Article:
When asked whether working with relative newbies like Chimerix or Keryx is as fun or challenging or rewarding as working alongside pharma giants, Maiman doesn't take the bait. “Come on. Do you have more than one kid? Even if you have 20, you find something ridiculously awesome and adorable about each one,” she cracks, before turning serious again. “With start-up-type companies, you do have some additional freedom. But sometimes you get the same type of freedom if you're working with a big company on a challenger brand, one that's maybe not the leader in the category.”

The personnel depth acquired as part of the absorption of the ICC Lowe brands, particularly the medical/scientific expertise, gives FCB an embarrassment of riches when it comes to assembling account teams. In a corporate culture that's long prided itself on its flexibility and fluidity, it's almost unfair that the company should have this much from which to choose. And it's almost unprecedented that a large-scale integration process of this sort would proceed without incident.

Maiman says the company's financial infrastructure has more than a little to do with the smooth transition. “What's the heart of all evil? Money,” she explains. “We have only one P&L, so everybody knows we're fighting for a common cause.” In fact, Maiman reports that employee receptivity to the new and expanded FCB structure took her a bit by surprise.

“Whenever you have a restructure of this magnitude, there's probably some angst,” she says. “But it was pretty tough for people to miss the opportunity that came with it.”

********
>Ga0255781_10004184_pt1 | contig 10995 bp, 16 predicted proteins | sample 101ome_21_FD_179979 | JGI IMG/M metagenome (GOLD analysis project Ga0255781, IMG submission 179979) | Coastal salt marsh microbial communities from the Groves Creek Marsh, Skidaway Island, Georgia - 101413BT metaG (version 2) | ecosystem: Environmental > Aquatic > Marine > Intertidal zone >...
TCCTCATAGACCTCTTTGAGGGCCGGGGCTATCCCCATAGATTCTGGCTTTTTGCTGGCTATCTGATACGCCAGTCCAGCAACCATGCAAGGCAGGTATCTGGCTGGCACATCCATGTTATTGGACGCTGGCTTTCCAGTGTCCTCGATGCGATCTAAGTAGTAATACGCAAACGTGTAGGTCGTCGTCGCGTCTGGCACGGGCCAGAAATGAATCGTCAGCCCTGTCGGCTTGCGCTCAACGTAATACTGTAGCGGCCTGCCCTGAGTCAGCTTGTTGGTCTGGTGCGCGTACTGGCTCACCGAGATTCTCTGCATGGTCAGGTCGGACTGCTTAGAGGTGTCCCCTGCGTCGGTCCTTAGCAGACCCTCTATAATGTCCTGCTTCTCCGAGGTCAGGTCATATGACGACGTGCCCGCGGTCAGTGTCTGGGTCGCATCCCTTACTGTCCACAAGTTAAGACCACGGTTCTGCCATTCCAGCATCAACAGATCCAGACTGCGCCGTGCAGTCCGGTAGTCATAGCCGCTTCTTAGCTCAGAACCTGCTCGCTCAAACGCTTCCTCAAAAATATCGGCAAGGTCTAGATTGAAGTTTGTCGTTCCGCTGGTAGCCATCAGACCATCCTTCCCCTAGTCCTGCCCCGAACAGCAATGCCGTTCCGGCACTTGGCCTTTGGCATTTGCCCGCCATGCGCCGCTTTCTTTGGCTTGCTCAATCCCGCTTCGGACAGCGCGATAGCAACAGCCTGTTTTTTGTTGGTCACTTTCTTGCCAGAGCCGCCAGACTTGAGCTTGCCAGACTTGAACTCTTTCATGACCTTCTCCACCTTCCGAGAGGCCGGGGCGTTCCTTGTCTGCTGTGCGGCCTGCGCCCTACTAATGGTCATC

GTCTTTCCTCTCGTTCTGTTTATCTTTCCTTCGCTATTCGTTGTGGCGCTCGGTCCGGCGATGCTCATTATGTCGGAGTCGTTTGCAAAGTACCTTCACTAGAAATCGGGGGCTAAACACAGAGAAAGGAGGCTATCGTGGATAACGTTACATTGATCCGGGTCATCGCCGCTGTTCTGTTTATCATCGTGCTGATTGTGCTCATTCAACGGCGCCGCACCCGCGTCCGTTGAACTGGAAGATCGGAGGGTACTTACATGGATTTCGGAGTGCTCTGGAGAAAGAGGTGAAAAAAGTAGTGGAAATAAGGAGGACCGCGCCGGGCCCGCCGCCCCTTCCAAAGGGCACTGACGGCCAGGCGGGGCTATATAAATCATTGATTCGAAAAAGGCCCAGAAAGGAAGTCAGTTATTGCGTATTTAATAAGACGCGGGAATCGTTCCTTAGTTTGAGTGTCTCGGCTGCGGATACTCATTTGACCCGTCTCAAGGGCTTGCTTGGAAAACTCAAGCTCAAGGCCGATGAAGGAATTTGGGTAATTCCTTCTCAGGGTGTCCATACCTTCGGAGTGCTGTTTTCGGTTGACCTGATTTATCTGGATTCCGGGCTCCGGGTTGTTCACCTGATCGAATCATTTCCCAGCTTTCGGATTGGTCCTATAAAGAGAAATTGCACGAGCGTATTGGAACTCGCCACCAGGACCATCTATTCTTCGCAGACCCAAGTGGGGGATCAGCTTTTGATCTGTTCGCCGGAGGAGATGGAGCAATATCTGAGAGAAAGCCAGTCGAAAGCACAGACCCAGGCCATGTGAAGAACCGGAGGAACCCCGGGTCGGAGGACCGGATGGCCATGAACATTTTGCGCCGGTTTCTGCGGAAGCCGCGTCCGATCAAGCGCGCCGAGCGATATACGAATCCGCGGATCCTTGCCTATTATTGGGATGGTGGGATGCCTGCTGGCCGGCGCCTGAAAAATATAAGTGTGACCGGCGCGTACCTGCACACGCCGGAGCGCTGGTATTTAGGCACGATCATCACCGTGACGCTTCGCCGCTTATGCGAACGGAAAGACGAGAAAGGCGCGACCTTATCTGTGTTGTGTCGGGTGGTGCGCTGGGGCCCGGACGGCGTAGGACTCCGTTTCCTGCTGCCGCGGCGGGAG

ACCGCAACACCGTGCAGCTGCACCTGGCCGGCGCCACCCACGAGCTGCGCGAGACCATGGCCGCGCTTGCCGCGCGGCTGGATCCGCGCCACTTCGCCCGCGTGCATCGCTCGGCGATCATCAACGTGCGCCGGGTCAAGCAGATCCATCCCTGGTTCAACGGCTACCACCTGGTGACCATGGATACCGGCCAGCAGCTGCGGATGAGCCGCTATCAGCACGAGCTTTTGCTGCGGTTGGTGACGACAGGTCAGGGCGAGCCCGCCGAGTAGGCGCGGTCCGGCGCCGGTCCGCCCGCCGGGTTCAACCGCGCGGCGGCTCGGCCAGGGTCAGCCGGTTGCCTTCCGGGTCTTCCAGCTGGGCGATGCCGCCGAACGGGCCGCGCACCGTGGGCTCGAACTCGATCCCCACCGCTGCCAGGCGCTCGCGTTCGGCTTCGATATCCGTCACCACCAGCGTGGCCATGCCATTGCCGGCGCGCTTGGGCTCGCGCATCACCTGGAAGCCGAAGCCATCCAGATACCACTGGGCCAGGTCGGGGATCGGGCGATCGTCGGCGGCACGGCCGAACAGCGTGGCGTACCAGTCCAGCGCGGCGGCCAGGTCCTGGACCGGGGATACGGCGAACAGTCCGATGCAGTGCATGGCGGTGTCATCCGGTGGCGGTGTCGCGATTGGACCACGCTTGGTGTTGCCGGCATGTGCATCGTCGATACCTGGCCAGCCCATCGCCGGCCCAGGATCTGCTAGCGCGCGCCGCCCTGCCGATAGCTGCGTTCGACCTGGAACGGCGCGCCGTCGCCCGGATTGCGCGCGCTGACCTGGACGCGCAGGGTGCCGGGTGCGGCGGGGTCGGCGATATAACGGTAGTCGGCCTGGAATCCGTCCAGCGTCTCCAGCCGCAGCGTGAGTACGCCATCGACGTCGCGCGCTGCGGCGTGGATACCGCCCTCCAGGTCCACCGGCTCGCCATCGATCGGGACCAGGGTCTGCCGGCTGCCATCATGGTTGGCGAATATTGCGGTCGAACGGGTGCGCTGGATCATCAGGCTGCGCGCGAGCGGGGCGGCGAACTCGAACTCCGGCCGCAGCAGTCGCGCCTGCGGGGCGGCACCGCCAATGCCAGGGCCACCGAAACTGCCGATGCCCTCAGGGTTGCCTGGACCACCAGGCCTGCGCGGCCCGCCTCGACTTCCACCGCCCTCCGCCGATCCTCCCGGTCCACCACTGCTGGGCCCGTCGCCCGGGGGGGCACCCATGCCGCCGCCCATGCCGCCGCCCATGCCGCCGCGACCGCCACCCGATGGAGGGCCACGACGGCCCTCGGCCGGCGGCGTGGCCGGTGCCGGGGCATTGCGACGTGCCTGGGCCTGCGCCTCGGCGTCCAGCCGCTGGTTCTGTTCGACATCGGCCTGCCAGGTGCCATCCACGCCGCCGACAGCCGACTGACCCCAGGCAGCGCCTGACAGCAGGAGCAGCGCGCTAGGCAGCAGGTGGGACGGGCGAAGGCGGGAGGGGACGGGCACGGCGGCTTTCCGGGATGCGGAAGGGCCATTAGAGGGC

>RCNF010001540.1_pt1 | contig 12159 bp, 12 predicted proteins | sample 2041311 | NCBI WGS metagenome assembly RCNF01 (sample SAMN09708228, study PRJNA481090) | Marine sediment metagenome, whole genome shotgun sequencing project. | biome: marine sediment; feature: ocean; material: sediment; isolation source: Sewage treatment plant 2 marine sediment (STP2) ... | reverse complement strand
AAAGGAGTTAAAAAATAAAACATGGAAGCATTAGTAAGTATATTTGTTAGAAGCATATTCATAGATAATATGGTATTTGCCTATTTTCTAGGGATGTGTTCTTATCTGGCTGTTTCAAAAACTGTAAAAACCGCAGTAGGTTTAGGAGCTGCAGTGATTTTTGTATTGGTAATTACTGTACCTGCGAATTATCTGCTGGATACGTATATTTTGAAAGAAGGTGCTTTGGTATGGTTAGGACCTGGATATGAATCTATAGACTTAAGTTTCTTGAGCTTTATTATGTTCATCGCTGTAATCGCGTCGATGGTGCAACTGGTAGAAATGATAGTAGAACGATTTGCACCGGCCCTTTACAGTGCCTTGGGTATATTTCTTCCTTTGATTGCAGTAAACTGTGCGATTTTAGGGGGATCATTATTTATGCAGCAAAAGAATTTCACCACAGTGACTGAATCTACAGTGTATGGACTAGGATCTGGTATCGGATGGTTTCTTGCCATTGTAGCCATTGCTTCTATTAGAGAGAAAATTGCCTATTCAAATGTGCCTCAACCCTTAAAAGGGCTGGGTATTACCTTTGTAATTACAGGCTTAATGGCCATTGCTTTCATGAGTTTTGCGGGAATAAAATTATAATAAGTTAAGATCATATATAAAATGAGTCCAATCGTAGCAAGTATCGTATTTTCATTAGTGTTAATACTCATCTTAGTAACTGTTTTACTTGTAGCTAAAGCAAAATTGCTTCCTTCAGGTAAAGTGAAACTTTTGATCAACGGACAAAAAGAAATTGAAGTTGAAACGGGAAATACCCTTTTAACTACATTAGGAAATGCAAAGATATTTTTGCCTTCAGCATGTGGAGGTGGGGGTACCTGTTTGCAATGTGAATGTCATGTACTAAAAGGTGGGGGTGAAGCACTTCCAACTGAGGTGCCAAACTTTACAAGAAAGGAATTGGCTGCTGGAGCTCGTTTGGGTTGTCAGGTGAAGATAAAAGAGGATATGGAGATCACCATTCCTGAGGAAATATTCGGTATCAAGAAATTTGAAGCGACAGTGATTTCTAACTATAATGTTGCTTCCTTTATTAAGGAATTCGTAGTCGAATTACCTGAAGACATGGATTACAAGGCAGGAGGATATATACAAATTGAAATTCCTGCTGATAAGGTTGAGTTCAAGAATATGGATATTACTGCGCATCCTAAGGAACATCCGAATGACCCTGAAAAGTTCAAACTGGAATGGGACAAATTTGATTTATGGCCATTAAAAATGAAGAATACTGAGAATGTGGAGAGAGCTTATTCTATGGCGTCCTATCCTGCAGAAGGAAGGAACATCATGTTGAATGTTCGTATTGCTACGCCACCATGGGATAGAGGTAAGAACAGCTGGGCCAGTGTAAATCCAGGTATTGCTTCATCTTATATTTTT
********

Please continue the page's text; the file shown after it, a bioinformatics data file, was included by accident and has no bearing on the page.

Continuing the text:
She doesn't need to add that the opportunity extends beyond professional development. Want to work at a large NYC agency? FCB has you covered. Want a mid-size firm in New Jersey, or a satellite office in a different time zone? Ditto. That may be the most understated benefit of FCB's adoption of the three ICC Lowe companies: The additional locations and specialties will likely make the company even more appealing to would-be employees.

“We're big on proactive career management for our people,” Levy says. “If you're happy where you are, that's great—nobody's going to send you anywhere. But maybe some people want to check certain boxes off for their résumé, like high-­science experience or global work. They can do that. We benefit from that as well, because it helps us develop our bench.”

Don't think that this isn't a major priority for FCB moving forward. In terms of finding new talent, Levy laments, “I'm looking in ­places I never did before. All the great ones have jobs.” FCB has beefed up its recruiting in nontraditional places (like design schools) and is moving more aggressively to partner with Pharm.D programs. Levy is getting personally involved in a novel way: In response to one of his major frustrations—“no matter how large healthcare advertising is as a profession, there are still people who don't know what it is”—he'll help shape a new healthcare-marketing-specific curriculum at the University of Georgia.

Beyond that, look for FCB to devote much of its focus to ensuring that former ICC Lowe people become a part of the company fabric. “Wherever we go, we can identify an FCB person when we see one. We all share the same DNA. It's like when you see a sibling,” Maiman says. “That's what we want for all our new people. We're seeing it already.”